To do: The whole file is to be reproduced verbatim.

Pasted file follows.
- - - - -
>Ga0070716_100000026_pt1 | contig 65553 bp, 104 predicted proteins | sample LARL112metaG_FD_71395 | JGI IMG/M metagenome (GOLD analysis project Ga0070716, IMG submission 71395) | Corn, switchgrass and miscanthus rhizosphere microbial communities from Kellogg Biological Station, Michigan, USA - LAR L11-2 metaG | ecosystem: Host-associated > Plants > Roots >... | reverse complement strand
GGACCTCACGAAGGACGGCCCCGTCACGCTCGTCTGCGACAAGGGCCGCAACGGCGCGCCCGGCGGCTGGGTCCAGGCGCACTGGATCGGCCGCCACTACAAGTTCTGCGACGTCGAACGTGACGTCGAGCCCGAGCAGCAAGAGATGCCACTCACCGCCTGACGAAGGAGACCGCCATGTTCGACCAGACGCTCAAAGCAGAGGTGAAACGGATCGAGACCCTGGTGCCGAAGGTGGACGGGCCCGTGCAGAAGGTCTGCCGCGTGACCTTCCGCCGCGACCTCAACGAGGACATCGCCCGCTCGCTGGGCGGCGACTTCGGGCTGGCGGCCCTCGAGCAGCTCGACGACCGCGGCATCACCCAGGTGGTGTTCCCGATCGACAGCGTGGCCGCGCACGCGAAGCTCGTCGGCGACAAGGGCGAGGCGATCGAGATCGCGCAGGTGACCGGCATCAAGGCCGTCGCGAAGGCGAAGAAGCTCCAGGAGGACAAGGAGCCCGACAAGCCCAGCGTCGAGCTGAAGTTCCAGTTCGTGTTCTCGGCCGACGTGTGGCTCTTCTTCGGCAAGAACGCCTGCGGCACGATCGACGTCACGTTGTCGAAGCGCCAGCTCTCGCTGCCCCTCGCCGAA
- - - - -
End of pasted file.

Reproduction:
>Ga0070716_100000026_pt1 | contig 65553 bp, 104 predicted proteins | sample LARL112metaG_FD_71395 | JGI IMG/M metagenome (GOLD analysis project Ga0070716, IMG submission 71395) | Corn, switchgrass and miscanthus rhizosphere microbial communities from Kellogg Biological Station, Michigan, USA - LAR L11-2 metaG | ecosystem: Host-associated > Plants > Roots >... | reverse complement strand
GGACCTCACGAAGGACGGCCCCGTCACGCTCGTCTGCGACAAGGGCCGCAACGGCGCGCCCGGCGGCTGGGTCCAGGCGCACTGGATCGGCCGCCACTACAAGTTCTGCGACGTCGAACGTGACGTCGAGCCCGAGCAGCAAGAGATGCCACTCACCGCCTGACGAAGGAGACCGCCATGTTCGACCAGACGCTCAAAGCAGAGGTGAAACGGATCGAGACCCTGGTGCCGAAGGTGGACGGGCCCGTGCAGAAGGTCTGCCGCGTGACCTTCCGCCGCGACCTCAACGAGGACATCGCCCGCTCGCTGGGCGGCGACTTCGGGCTGGCGGCCCTCGAGCAGCTCGACGACCGCGGCATCACCCAGGTGGTGTTCCCGATCGACAGCGTGGCCGCGCACGCGAAGCTCGTCGGCGACAAGGGCGAGGCGATCGAGATCGCGCAGGTGACCGGCATCAAGGCCGTCGCGAAGGCGAAGAAGCTCCAGGAGGACAAGGAGCCCGACAAGCCCAGCGTCGAGCTGAAGTTCCAGTTCGTGTTCTCGGCCGACGTGTGGCTCTTCTTCGGCAAGAACGCCTGCGGCACGATCGACGTCACGTTGTCGAAGCGCCAGCTCTCGCTGCCCCTCGCCGAA